But that DNA did not match Aguirre. Instead, the DNA profile remains unknown, Lindholdt said. Aguirre’s DNA was not found on any other piece of evidence, only on the condom, Lindholdt said.
That condom was destroyed by testing in 1989, preventing further analysis. That lab did retain extracts from the condom but was unable to elicit profiles, the cutting edge of science at the time, Lindholdt said.
Scientists later swabbed the envelope the condom had been in, but that envelope had been handled by a property officer who didn’t wear gloves, Lindholt said.
The evidence was sent to other labs for testing, and Doss’ DNA was not found on the condom, Lindholdt said.
Despite that lack of connection, the male DNA profile from the condom was entered into the FBI’s database of DNA evidence and later matched to Aguirre, Lindholdt said.
She argued the police knew the condom could not be conclusively tied to Doss’ death, pointing to a 2008 Inlander article in which former Spokane Police Detective Kip Hollenbeck said as much.
The evidence was then sent to an additional lab, and further testing was done at the Washington State Patrol laboratory. It wasn’t until 2018 when a trace profile with a slight probability of belonging to Doss was found.
Lindholdt argued that result could be due to cross-contamination at the lab, following the discovery of a forensic scientist’s DNA on another piece of evidence.
The defense’s expert said the DNA case against Aguirre is “weak to nonexistent,” Lindholdt said.
“Numerous fatal scientific errors occurred in the testing of the condom from 1986 to 2019,” Lindholdt said the expert found.
Following opening statements, LaQuisa Doss, Ruby Doss’ second-oldest daughter, was called by prosecutors to testify.
She was about 8 when her mother was killed, she said. Prosecutors showed a photo of Ruby Doss when she was 16 that her daughter identified.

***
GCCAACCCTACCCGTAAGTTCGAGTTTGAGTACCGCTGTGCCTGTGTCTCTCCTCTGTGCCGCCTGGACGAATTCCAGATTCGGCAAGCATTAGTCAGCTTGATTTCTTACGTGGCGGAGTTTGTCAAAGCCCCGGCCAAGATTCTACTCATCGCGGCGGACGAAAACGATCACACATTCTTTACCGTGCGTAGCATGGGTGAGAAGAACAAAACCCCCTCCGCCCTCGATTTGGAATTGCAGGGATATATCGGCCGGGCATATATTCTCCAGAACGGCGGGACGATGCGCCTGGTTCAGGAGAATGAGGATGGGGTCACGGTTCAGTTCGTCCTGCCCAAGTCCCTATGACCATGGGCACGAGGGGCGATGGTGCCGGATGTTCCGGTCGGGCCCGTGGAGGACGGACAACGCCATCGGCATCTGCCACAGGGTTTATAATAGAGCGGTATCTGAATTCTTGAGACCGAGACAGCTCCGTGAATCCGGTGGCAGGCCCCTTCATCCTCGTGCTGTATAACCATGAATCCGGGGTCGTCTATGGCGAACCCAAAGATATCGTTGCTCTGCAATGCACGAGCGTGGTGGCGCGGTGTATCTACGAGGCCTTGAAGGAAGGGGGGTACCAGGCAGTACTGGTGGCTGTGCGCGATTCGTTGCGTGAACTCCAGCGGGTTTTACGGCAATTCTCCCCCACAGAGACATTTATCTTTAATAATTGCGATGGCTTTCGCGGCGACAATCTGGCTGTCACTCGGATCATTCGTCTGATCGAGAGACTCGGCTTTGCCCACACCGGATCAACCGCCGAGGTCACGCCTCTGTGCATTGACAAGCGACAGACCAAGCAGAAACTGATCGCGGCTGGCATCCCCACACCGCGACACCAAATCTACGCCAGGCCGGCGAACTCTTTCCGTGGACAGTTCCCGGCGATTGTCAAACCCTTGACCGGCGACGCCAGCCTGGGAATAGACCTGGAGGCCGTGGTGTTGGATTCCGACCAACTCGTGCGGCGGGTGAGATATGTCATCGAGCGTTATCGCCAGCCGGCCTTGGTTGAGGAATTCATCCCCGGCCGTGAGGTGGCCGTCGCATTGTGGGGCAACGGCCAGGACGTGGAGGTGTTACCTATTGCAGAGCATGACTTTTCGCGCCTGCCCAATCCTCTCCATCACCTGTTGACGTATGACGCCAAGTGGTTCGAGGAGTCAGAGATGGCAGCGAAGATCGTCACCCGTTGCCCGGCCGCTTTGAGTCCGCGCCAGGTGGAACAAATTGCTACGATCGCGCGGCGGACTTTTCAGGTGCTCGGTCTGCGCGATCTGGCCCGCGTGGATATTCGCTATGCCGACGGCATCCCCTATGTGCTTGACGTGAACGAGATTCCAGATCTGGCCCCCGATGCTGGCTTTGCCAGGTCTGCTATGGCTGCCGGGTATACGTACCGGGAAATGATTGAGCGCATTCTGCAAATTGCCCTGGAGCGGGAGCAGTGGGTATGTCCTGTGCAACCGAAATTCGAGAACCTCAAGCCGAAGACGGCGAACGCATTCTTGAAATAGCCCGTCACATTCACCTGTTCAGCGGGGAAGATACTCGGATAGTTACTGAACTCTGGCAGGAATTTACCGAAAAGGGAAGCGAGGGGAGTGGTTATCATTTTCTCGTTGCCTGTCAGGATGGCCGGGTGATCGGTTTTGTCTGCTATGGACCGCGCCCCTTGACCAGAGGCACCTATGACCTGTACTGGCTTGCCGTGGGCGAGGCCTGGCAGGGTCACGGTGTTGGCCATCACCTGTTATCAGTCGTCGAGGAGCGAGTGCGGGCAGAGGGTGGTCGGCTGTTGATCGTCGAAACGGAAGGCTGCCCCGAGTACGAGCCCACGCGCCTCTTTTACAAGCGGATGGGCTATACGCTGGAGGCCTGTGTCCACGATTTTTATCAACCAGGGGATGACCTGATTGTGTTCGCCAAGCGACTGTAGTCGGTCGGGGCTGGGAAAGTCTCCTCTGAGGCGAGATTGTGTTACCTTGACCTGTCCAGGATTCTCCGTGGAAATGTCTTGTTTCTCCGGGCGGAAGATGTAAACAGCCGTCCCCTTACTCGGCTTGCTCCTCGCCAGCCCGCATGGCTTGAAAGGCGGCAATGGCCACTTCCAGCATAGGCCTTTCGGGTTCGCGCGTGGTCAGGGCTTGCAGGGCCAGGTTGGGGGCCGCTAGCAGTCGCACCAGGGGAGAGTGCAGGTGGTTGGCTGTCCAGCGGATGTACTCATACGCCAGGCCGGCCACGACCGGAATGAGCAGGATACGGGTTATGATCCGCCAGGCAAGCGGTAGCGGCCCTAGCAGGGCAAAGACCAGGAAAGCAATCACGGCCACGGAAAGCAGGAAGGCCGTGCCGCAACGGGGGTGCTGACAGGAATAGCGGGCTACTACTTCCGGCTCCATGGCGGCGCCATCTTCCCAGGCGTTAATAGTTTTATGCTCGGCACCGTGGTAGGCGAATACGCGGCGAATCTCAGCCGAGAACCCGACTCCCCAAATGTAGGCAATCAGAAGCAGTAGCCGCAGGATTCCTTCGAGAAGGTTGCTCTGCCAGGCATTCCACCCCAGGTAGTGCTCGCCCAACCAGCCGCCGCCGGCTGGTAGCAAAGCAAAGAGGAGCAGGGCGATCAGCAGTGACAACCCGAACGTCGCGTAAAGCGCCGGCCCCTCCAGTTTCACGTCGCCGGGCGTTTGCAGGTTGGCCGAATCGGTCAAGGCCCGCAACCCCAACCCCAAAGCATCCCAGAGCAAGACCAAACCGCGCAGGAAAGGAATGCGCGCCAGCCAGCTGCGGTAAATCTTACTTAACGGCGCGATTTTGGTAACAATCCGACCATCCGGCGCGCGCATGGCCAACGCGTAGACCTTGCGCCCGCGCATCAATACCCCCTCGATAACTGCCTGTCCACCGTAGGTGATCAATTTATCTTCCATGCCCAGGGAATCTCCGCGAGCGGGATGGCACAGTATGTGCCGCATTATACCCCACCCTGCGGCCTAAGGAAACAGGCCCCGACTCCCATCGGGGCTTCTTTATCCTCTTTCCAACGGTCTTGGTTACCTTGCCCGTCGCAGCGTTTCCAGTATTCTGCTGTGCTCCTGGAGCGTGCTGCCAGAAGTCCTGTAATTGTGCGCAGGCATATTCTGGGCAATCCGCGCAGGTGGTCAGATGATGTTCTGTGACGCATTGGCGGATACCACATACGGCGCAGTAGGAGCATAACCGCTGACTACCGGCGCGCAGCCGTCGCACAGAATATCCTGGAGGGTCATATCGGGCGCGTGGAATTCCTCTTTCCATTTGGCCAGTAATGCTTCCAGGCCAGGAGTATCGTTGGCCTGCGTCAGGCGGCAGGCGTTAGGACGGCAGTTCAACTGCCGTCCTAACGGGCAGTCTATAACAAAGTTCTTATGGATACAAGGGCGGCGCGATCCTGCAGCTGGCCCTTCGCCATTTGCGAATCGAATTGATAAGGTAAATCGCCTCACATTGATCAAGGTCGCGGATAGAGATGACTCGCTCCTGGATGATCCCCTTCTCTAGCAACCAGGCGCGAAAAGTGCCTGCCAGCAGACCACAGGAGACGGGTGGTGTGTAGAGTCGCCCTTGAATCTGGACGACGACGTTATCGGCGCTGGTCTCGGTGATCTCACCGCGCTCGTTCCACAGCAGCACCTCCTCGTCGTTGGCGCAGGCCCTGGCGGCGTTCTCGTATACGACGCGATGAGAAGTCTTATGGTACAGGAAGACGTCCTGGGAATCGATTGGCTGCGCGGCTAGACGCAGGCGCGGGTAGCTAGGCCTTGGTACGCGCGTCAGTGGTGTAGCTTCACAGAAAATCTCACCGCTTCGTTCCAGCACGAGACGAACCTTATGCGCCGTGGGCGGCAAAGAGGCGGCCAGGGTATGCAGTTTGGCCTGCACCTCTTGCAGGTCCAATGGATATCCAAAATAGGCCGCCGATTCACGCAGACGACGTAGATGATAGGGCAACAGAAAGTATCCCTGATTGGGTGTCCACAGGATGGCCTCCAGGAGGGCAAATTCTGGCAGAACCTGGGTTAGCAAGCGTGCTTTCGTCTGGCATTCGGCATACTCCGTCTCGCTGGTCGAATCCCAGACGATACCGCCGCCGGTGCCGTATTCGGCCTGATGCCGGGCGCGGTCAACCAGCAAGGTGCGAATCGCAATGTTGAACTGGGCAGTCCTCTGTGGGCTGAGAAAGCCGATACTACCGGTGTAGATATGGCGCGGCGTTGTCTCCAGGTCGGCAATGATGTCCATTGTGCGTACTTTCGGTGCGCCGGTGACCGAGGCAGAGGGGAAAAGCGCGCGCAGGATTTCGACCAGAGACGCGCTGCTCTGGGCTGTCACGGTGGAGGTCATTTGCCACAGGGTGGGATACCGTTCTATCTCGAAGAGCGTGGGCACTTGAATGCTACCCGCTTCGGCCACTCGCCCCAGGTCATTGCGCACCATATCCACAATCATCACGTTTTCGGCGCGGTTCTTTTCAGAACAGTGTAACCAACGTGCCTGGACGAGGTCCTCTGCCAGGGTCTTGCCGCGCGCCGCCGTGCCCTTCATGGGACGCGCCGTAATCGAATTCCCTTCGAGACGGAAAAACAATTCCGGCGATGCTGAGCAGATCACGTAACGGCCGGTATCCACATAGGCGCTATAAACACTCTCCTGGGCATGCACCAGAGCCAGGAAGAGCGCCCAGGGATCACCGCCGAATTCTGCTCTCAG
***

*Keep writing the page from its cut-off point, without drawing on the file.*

Doss’ family came from Tennessee, where they now live, to testify, she said.
This is the first time it has become public that Doss had four daughters; previously only one daughter was mentioned in court proceedings. The family was not present at Aguirre’s first trial.
Following LaQuisa Doss’ testimony, the first two officers who arrived on scene testified. The lead detective assigned to the case at the time of her death, Brian Breen, testified Wednesday afternoon, generally about the initial investigation, collecting the condom and the lack of availability of DNA analysis in 1986.
Lindholdt questioned Breen about whether the condom was discovered inside the initial crime scene tape. Breen was unsure, noting he did not put up the crime scene tape.
She also questioned Breen about if other condoms were in the area.
“If it would have been a condom, I would have collected it,” Breen said.
Lindholdt attempted to ask Breen if he was told by witnesses Lee may have a motive multiple times, over objections from prosecutors, citing hearsay.
Breen said he was told by other officers that witnesses pointed to Lee as someone with a motive but indicated he did not learn or verify that information himself.
Ultimately, Breen said Lee was a person of interest but not a suspect.
“I didn’t have any evidence that would make him a suspect,” Breen said.
Aguirre’s trial is scheduled to continue through mid-December.
Editor’s Note: A previous version of this story incorrectly indicated the state of Ruby Doss’ body when it was discovered.